Of course it’s good practice for talk show hosts to interrupt their guests when they’re not getting to the point quickly enough. I happen to think Matthijs van Nieuwkerk is a good interviewer. However, probably without even meaning to, he came uncomfortably close to the knee-jerk reaction that physicists are so familiar with: physicist starts talking, and interlocutor stops listening because he’s busy thinking “Oh no! He’s opening his mouth and I’m not going to understand anything that comes out!”

My geek heart breaks a little whenever that happens.

Not too much though, because Diederik went on to give one of the best popular-science explanations I’ve ever heard. Seriously, watch the video.

Fox News don’t know Jack Bleep

This travesty was brought to my attention: Freaky Physics Proves Parallel Universes Exist, a worse-than-amateurish piece of what I hesitate to call scientific journalism by Fox News. I won’t waste space on why I consider the article so terrible, since someone else has already heaped scorn upon it better than I could: The Worst Physics Article Ever. Besides, it’s Fox News, and by now it shouldn’t be a surprise that they just write down whatever the hell they feel like.

I want to draw your attention to something mentioned in the article that I find much more worrying and insidious: the name Fred Alan Wolf. Wolf is a former physicist, turned crackpot, and anytime you hear his name mentioned in connection with legitimate science, alarms should start going off inside your head.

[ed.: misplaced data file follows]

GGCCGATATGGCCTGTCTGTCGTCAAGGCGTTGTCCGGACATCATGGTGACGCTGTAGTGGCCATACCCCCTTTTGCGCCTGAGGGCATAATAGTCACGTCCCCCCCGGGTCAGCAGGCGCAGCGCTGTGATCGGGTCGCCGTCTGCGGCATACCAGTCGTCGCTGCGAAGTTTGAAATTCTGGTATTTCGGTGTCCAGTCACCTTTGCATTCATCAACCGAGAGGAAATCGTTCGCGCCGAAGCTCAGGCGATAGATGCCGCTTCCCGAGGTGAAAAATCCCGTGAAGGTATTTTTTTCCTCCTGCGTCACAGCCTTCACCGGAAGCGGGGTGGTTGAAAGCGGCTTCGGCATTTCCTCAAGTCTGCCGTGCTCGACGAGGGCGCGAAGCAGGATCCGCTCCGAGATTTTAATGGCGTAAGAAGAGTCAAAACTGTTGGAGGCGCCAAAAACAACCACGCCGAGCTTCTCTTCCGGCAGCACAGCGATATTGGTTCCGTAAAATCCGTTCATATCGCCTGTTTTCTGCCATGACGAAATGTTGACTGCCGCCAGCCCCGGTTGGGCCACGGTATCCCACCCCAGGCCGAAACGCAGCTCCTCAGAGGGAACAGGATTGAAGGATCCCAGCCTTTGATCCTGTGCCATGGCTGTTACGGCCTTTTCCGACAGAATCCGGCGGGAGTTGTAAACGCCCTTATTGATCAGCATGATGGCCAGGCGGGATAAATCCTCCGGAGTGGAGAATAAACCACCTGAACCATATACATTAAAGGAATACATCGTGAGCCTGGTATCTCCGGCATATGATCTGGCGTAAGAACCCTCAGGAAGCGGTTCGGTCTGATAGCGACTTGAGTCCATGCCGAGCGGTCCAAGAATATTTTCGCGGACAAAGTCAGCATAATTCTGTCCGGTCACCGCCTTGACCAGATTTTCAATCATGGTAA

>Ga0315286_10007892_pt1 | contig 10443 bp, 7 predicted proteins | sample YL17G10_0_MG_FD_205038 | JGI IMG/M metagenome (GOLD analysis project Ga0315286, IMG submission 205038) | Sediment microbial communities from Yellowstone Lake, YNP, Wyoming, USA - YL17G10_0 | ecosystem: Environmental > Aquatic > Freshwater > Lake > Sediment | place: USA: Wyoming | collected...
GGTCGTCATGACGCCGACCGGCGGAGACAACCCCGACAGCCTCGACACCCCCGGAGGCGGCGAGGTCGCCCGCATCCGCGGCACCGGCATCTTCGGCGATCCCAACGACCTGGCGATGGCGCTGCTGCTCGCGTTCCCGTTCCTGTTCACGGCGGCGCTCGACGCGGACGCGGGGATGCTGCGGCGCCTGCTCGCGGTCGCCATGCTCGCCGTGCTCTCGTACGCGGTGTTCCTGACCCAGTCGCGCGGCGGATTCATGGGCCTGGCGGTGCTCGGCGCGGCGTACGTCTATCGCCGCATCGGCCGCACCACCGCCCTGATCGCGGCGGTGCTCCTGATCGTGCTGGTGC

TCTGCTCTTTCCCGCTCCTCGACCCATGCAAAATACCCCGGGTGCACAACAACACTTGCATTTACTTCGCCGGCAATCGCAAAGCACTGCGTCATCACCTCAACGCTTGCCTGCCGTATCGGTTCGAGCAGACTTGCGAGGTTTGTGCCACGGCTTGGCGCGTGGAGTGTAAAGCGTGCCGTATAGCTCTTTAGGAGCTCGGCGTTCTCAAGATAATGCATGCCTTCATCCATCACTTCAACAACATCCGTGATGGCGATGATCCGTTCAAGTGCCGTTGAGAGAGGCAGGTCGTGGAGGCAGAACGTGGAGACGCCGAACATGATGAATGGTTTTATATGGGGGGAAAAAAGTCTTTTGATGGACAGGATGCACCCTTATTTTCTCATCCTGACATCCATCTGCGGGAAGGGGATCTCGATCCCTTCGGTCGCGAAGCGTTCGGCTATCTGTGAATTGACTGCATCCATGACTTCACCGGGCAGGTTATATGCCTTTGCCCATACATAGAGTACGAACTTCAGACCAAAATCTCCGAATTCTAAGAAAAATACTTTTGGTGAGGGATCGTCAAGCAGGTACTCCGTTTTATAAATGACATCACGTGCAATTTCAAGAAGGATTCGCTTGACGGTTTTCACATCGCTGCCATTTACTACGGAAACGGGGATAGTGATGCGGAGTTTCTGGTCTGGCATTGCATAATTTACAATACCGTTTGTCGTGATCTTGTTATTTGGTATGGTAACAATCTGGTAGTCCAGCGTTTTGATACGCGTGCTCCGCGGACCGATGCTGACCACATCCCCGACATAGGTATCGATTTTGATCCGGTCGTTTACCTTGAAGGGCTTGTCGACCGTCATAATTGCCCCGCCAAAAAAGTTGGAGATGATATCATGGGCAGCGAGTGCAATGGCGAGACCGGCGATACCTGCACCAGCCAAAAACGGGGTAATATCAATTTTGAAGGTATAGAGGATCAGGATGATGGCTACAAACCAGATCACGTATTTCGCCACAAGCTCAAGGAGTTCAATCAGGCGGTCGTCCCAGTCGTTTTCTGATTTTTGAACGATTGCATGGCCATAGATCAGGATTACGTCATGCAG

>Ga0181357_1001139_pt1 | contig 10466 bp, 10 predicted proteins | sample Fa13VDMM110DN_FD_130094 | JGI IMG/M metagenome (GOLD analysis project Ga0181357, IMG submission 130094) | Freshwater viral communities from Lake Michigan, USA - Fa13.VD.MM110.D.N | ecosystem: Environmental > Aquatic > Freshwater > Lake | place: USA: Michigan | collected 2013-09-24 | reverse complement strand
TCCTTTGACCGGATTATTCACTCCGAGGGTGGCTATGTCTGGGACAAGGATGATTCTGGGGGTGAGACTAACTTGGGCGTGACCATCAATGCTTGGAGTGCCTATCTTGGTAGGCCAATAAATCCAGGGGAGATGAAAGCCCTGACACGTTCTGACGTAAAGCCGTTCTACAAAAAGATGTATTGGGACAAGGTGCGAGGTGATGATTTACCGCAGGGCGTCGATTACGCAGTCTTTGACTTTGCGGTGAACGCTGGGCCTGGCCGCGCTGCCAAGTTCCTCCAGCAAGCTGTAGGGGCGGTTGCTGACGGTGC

I recognized him as one of the “experts” featured in What The Bleep Do We Know, a piece of pseudoscientific rubbish that basically asserts that quantum mechanics allows us to control our destiny by wishful thinking. Just to give you some background, it’s a propaganda film made and paid for by students of Ramtha’s School of Enlightenment. This hotbed of charlatans is led by one J. Z. Knight, a cigar-voiced medium from Washington who claims to channel a 35000-year-old warrior named Ramtha from the lost continent of Lemuria.

To be fair, not everyone interviewed in the movie is a fraud. For example, there’s Professor David Albert, who, according to this article, spent hours on camera explaining why the film’s physics was utter nonsense, only to see his contribution spliced and edited so as to imply the exact opposite.

Fred Alan Wolf, on the other hand, was not misrepresented in the least. Wolf, whose stage name is Dr. Quantum, has been on the lecture circuit since the 1980’s promoting quantum wishful thinking, according to an interview on the What The Bleep website. This claptrap has been popularized more recently by Rhonda Byrne and cronies in the bestseller The Secret, and what do you know, Wolf also appeared in the film version of that.

As far as I’m concerned, Dr. Quantum has about as much to do with real, falsifiable science as the iPad has to do with blue cheese. One might ask why I care so much. Let me put it this way: if Fox News not giving a crap about proper science reporting is a slap in the face of my profession, then the thought of Fred Alan Wolf being any journalist’s go-to guy for quantum physics is a kick in the nads.

PS. If you’re interested in what was actually achieved in the experiment, hysterical claims of time travel aside, here is the original press release from UCSB. Or see Nature 464, pp. 697–703 (2010).